We actually loved the texture so we mixed up a ‘slurry’ (wetter than usual concrete mix) to fill in the sections that needed it and left the rest. We are also a bit lazy and didn’t want to make a huge sandy mess in the house since we were living there.

If you like a super polished look. This is the point that you would start sanding top down in a major way. But wear a mask and tarp off the room because this will be dirty!

STEP 10:

STAINING (if you want it to be a different color)

There are some SUPER cool tricks to make your concrete look like anything you want…

We choose a solid black stain to contrast with our light cabinets.

Simply brushed it on and let it dry.

STEP 11: 


We used a food-safe wax to seal the counters.

My next post will be about how we fixed the first lower level of the counter using a concrete resurfacer (which is now our best friend and we use it to make tables all the time!) 

Feel free to ask questions in the comments or on our facebook page. I’m sure I left out some details (and I will try to find and add the specific stain/sealers etc. that we used to this post when I find them).

How To Make Wood Mosaic Wall Art

You can make a BIG impact with a piece like this:


Here’s how it’s done:


We cut 1/4″ backer board to the size you want.

This one was 6ft wide x 2ft high.

Then we framed it with 1×2’s and stained them.

After sketching out a plan on how we should layout the slats, 2×2 blocks and tiny 3/4″ blocks…

We started CUTTING

And cutting

And cutting…

Until we had this:

The slat pieces were made from 1/4″ plywood that was ripped down into 1″ strips.
The large blocks were 2×2’s sliced into different lengths.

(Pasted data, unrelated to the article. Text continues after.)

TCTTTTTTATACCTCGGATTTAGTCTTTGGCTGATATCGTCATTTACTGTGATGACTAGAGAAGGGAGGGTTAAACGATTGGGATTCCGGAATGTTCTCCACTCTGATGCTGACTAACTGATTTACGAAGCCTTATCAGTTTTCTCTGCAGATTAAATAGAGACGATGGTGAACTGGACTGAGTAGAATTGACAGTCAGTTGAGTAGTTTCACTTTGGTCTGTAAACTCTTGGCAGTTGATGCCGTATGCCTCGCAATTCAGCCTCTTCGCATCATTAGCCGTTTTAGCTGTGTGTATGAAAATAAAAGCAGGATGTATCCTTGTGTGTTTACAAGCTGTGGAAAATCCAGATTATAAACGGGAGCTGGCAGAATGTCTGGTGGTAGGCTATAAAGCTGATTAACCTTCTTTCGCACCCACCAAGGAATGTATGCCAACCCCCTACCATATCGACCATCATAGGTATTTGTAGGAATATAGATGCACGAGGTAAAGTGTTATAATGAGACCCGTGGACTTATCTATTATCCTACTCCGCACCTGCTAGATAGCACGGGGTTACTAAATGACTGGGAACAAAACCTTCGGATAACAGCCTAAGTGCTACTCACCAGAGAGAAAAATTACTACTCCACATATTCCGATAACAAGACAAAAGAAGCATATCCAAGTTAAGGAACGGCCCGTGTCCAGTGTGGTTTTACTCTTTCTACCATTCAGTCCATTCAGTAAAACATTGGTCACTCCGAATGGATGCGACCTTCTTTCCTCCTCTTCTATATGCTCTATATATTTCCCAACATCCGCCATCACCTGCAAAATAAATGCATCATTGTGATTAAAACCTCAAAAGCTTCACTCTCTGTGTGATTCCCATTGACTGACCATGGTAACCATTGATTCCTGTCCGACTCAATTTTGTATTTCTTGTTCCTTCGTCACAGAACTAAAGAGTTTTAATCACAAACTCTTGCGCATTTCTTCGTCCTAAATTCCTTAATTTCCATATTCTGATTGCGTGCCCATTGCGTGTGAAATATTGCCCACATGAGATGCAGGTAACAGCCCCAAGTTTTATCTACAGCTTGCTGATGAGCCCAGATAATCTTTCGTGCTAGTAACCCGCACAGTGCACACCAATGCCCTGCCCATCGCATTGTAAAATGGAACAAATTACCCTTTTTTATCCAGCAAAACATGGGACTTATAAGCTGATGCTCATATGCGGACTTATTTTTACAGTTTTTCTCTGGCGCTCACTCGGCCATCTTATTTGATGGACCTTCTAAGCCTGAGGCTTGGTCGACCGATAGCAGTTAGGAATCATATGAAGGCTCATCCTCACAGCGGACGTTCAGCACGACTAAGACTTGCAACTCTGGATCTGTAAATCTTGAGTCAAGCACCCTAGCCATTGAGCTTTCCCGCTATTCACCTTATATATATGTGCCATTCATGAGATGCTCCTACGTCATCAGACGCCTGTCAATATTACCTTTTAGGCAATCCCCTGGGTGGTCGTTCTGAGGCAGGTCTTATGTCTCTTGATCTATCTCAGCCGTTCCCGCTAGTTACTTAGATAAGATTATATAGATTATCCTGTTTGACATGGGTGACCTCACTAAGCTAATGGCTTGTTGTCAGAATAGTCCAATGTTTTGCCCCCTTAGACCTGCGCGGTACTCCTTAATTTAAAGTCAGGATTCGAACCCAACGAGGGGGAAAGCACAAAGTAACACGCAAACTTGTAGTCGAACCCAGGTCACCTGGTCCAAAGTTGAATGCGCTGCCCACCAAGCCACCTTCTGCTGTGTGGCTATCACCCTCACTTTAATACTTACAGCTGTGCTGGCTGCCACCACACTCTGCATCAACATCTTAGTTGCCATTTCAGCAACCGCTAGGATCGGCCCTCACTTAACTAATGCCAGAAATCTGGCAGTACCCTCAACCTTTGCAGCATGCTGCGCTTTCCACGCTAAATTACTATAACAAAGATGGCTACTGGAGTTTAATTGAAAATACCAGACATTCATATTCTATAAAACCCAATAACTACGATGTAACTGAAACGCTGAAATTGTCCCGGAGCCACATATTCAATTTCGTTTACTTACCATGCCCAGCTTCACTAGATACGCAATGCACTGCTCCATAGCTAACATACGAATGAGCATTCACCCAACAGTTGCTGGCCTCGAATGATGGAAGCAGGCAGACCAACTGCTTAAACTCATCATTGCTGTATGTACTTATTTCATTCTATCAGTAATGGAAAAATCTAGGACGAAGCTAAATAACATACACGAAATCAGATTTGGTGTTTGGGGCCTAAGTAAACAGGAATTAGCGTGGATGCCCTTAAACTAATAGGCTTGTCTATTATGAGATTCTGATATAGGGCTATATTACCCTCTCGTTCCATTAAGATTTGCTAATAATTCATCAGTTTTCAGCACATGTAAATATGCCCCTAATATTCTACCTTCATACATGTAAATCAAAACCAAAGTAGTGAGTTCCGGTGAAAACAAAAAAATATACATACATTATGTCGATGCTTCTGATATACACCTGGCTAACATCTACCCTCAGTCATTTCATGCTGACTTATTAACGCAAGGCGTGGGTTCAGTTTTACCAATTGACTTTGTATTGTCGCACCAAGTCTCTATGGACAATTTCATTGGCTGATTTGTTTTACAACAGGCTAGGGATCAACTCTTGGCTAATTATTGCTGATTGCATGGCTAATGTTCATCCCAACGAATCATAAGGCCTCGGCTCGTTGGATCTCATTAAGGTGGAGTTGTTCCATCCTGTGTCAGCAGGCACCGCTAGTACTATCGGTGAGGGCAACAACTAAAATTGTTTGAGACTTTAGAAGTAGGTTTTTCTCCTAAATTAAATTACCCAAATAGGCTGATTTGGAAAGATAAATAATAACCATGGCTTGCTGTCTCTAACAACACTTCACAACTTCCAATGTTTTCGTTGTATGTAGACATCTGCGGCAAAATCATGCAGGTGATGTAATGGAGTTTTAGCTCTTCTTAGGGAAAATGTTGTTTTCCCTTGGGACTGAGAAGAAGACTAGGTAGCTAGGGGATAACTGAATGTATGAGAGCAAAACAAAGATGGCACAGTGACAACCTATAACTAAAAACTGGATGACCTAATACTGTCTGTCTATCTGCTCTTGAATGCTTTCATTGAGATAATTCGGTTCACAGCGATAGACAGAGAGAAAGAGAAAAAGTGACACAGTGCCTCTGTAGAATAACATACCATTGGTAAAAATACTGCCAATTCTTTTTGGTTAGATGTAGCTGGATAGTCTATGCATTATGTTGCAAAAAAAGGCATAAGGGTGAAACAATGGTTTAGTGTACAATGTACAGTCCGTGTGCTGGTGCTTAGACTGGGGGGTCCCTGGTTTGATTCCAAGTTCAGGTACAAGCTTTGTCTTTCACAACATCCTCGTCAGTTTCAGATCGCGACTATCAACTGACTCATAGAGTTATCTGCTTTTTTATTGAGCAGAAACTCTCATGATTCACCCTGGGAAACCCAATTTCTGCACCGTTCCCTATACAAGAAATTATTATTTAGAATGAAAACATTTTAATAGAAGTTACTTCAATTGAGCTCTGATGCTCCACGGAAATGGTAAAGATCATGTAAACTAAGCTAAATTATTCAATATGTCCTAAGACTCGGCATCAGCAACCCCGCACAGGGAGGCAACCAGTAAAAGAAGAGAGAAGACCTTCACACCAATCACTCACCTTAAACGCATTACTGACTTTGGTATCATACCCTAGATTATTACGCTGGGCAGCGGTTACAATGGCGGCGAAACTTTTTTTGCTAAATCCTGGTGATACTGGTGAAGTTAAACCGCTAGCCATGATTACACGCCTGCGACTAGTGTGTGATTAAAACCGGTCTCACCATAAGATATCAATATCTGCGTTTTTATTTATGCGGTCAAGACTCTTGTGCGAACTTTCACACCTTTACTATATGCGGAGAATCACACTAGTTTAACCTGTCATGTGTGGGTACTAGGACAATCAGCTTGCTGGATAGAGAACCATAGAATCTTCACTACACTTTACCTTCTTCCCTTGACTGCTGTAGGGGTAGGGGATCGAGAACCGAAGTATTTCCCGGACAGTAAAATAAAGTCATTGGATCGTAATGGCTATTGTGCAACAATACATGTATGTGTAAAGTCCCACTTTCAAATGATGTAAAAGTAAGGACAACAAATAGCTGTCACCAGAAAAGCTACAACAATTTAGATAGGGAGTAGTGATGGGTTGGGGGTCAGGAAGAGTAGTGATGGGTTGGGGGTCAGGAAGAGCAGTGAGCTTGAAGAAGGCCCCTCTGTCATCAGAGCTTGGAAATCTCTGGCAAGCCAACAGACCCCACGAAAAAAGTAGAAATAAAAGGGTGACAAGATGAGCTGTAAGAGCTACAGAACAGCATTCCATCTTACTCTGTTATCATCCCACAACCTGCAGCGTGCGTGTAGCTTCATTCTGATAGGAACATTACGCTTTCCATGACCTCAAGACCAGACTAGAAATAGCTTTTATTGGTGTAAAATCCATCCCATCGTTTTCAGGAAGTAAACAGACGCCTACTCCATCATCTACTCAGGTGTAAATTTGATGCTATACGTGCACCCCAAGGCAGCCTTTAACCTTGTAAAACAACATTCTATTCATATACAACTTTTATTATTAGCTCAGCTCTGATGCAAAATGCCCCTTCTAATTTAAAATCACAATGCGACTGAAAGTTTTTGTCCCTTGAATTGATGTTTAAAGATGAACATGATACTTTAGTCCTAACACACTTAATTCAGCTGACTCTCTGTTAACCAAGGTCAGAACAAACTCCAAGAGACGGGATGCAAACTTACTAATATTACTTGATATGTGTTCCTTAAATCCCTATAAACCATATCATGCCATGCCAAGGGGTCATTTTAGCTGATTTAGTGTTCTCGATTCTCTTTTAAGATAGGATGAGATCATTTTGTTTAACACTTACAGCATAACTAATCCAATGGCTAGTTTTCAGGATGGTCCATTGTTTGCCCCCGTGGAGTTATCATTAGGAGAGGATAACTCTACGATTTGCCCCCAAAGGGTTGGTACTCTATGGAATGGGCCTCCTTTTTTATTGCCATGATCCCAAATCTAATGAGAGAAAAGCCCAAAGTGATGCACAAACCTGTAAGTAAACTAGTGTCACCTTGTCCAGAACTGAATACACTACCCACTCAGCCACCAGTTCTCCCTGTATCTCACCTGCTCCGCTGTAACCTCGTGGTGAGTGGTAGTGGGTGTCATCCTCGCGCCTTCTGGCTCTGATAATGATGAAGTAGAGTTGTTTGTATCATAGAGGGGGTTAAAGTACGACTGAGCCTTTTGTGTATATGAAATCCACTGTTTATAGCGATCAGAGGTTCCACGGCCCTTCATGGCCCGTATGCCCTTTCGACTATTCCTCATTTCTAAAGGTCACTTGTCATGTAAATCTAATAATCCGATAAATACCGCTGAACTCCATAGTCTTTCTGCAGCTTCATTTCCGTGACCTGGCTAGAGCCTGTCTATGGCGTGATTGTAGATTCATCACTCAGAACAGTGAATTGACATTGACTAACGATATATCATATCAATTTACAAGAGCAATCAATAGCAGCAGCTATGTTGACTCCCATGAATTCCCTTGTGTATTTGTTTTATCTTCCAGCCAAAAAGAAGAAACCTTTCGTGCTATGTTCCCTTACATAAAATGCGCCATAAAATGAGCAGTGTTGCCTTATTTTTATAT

The tiny blocks were made by ripping down 1×6 boards into 3/4″ x 3/4″ square strips then slicing them…YES you might go crazy if you do too many of those ;)

Then, we used a sanding block on any of the rough edges.


Set each block on cardboard and start spray staining

—NOTE: Yes! Spray stain DOES exist…go get familiar with your stain aisle at the Home Improvement store–

We used four varying shades and gave the blocks two coats each


Start placing all of your blocks and slats in place. You’ll likely need to trim some slats or make adjustments in your layout to achieve a perfect fit.

We got the layout looking good but weren’t happy with the coloring. The frame and slats would look better in a darker espresso color.

So we tested a new black color on a sample slat and LOVED IT.

Looks good,right!? Isn’t the fun strip of color great too..


And get some heavy items ready to hold the slats in place

What do you think?? Would you take on the challenge of making one for yourself?

Psst…If you love it but not up for the work you can always BUY one at our ETSY shop instead of DIYing it :)